Except, if this theory is right, the sense of blame logically depends on the concept of free will; the concept that created blame can’t be its cause. However, apart from any sense of blame, it is amazingly hard for most humans to kill another human. So substitute for “feel blameless,” “feel praiseworthy.”

    Read More
    • Replies: @iffen

    So we came up with the concept of free will to enable us to feel blameless…

    Except, if this theory is right, the sense of blame logically depends on the concept of free will; the concept that created blame can’t be its cause

     

    Not "we".

    We as agents and executioners of what "works" in an evolutionary sense. Assigning blame lets us do what we want against our fellows and do it guilt free.

    ReplyAgree/Disagree/Etc.
  • @iffen
    With the limited faculties available to me, I have considered the current comments, past comments, readings on the subject and the Jayman's writings and I am ready to "switch" sides.

    The problem that I have now is that I apparently can't make the choice to write, "I have no free will."

    I did not choose to write the previous sentence and I deny and denounce whoever or whatever it was that made me type it.

    I can now "see" that I don't have free will, I just can't, can't ...

    I did not choose to write the previous sentence and I deny and denounce whoever or whatever it was that made me type it.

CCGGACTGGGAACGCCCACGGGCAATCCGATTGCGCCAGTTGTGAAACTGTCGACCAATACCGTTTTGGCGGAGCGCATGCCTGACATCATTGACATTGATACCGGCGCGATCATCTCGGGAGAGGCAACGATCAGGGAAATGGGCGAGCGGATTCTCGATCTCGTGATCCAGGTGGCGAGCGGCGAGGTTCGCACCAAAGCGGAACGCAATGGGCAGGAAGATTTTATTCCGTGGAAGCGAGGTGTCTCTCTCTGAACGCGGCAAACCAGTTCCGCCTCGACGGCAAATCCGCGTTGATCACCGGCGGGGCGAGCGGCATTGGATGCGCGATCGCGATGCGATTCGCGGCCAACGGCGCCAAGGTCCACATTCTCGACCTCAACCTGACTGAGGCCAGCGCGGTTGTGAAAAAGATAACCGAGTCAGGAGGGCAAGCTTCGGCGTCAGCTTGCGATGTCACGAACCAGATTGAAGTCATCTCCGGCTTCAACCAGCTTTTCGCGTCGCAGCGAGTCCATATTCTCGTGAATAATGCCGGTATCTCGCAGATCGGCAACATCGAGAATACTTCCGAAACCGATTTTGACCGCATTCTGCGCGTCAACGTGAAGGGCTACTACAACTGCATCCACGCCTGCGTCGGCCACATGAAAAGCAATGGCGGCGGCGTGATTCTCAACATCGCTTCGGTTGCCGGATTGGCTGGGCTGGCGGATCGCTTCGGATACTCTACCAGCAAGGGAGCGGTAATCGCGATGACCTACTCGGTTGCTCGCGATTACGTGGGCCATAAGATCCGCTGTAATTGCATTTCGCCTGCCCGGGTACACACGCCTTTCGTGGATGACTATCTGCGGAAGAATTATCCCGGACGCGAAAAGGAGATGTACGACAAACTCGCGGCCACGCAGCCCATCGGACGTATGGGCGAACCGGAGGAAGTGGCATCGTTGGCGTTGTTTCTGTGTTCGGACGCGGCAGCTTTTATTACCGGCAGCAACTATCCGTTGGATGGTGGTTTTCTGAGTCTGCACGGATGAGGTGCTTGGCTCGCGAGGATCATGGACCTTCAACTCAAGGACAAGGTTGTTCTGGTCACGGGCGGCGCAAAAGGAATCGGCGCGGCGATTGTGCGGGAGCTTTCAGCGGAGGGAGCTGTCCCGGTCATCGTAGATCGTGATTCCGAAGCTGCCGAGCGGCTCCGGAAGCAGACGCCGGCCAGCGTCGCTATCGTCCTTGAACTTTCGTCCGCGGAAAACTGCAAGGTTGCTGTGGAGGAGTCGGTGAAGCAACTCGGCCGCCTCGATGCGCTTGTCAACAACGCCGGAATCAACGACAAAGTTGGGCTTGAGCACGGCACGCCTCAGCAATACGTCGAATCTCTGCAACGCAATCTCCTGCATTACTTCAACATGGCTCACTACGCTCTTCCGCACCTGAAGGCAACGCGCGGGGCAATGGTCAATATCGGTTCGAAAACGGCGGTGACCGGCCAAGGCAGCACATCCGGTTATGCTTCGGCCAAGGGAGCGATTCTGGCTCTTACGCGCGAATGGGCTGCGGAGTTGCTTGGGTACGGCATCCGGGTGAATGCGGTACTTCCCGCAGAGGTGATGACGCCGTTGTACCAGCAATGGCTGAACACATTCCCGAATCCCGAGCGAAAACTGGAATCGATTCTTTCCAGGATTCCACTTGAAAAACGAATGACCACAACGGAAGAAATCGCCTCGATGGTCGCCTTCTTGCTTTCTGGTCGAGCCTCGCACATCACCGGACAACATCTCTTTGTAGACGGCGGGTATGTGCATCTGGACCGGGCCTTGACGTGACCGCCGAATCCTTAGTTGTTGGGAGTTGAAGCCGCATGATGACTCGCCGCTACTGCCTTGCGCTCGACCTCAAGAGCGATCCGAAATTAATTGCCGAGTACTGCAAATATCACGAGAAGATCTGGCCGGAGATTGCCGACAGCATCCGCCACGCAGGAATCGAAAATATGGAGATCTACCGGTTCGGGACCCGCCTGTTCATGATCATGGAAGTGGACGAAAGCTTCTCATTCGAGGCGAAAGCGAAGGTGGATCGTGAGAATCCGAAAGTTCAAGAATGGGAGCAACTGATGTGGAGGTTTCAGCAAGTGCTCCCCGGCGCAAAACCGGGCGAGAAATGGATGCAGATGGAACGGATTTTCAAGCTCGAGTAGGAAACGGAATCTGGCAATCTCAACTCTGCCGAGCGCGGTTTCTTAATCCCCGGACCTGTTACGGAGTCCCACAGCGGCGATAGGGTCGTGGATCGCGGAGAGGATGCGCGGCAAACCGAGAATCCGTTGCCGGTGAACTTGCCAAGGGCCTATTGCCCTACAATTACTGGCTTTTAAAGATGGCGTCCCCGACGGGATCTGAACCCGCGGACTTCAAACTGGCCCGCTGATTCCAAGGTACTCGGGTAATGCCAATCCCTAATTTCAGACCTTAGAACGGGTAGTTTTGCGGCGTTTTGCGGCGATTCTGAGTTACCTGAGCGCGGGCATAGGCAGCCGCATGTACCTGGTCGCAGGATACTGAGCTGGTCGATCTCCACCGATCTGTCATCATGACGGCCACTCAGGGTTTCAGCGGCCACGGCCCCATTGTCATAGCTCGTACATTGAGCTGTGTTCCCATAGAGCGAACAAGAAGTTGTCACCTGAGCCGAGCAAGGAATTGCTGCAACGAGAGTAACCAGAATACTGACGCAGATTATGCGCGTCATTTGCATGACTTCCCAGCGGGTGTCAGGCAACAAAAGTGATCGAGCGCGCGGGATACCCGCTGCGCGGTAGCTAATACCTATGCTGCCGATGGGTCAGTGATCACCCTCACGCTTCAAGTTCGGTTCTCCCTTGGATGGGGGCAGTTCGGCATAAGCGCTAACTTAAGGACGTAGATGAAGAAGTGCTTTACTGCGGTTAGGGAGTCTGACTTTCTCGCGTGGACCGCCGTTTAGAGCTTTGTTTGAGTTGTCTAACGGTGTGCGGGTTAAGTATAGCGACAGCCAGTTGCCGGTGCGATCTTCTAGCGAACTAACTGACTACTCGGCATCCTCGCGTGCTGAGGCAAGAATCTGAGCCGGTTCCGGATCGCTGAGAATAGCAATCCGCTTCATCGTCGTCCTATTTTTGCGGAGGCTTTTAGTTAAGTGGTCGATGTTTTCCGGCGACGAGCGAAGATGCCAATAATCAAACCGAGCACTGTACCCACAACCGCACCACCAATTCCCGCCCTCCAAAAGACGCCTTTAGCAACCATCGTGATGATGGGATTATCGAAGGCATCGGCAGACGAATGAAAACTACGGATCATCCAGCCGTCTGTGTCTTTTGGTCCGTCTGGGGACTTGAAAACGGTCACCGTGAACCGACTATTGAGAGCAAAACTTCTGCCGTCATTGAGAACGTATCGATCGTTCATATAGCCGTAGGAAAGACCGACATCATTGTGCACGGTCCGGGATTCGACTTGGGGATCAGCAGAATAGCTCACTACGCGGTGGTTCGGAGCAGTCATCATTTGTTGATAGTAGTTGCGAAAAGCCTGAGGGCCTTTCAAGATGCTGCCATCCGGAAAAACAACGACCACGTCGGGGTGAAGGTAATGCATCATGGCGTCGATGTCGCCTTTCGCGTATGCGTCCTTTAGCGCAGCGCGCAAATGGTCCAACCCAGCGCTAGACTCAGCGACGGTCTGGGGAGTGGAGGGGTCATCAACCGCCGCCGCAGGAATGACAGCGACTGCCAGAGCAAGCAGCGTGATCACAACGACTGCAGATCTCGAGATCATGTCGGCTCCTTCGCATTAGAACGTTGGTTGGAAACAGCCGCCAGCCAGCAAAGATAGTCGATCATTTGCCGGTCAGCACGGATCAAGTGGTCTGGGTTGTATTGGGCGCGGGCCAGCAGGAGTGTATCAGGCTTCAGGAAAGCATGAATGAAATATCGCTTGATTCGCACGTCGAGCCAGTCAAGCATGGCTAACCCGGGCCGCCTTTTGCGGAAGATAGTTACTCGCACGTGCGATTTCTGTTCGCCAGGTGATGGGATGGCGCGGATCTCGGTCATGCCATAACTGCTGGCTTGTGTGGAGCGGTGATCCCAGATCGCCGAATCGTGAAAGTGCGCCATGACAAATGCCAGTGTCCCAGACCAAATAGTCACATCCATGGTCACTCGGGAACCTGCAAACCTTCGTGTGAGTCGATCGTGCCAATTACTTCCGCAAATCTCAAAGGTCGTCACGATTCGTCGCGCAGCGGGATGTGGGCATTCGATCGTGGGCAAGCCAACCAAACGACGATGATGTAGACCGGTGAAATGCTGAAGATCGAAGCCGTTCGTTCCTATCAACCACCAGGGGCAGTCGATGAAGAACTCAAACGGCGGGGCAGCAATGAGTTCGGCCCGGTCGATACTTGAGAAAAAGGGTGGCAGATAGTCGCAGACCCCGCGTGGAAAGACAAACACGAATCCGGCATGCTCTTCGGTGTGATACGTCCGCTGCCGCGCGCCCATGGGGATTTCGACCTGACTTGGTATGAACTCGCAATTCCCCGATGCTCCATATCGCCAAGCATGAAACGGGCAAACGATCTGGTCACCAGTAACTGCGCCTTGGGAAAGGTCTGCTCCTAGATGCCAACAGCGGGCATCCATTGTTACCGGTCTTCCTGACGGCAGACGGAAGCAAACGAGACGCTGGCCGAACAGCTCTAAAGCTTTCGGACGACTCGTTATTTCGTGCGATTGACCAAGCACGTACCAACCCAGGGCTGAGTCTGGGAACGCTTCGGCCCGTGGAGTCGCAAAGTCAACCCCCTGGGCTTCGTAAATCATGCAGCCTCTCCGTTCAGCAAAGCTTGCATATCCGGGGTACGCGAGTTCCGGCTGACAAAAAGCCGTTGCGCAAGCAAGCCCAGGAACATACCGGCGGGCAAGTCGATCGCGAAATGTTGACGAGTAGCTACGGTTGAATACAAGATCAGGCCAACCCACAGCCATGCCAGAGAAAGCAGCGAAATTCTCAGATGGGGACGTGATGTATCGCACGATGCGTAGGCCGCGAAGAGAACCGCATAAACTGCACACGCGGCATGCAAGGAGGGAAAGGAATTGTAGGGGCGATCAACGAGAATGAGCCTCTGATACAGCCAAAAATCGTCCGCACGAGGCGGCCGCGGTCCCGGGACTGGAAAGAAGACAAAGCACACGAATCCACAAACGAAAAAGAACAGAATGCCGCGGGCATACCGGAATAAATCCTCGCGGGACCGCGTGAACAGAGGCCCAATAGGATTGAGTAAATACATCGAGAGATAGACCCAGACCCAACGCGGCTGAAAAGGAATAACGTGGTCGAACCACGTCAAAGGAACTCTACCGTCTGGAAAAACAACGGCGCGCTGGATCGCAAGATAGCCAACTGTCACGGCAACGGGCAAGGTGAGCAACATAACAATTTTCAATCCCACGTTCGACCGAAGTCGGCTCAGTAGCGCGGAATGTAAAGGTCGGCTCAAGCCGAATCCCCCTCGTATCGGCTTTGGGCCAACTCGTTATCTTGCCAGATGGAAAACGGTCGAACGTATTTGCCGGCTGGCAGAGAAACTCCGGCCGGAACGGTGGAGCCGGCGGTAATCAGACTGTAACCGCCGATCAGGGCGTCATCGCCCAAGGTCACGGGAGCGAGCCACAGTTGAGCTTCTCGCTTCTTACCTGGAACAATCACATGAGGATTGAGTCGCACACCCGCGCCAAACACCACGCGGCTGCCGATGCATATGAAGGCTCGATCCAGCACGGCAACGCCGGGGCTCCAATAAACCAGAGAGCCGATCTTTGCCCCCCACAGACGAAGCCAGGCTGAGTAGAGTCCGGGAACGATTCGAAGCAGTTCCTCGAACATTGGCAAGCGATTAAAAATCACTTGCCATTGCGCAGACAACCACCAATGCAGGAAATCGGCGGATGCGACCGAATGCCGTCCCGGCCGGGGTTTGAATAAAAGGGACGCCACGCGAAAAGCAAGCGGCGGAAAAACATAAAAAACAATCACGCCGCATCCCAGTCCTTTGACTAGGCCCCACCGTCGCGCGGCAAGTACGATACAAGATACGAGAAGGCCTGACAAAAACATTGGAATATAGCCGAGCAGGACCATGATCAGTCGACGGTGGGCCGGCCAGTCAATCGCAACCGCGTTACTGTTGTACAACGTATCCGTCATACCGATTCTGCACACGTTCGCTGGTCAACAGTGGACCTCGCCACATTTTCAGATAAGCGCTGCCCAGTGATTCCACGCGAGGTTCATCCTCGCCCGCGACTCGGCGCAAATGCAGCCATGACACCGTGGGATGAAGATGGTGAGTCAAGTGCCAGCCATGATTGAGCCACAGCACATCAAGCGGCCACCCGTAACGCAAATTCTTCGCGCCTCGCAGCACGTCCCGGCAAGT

After you wrote this (if not before – in which case it was a joke), you probably realized that the same logic (if valid) would preclude you from denying or denouncing, as these behaviors too involve “choice.”

    But perhaps you are onto something. Belief isn’t something you choose, but something that happens to you.

    Read More
    • Replies: @iffen
    I actually have "changed my mind", but then my great grandfather knew that I would, rather he made me do it.

    I like the idea that the concept of free will or agency allows us to pick and choose which behaviors we will reward or punish. We can see that what is granted agency and to what degree changes over time. We no longer impose capital punishment on animals that kill humans (no pig trials like in the olden days). On the other hand, more and more people have come to believe that blacks do not have agency and should not be held responsible for their behavior (some do have the decency to extend the belief to the lower classes of other races).

    ReplyAgree/Disagree/Etc.
  • @Stephen R. Diamond

    And if it’s merely an illusion of capacity where is the benefit to the illusion?
     
    Important question. But remember that not every evolved trait has a direct benefit, some being byproducts of accomplishing other purposes. Think visual illusions, like the Muller-Lyer. (Or to take a common example, the fact that we have 10 fingers and 10 toes, despite there being no reason to think the same number of minor appendages are optimal for both types of subappendages.)

    I see two main possibilities. One is that the illusion of free will evolved to support the practices of praising and blaming. This is supported by the observation that one seems less likely to experience the sense of blame when one thoroughly (as thoroughly as possible for humans, that is) rejects the existence of free will. [Something like this was the basis for Albert Ellis's rational-emotive psychotherapy.]

    The other is that the illusion of free will developed by a classical conditioning process operating on the sense of effort and behavior. This results in mistaking the sense of effort for the cause of the behavior. I develop the latter in Why Free Will? - http://juridicalcoherence.blogspot.com/2011/01/what-how-and-why-of-free-will.html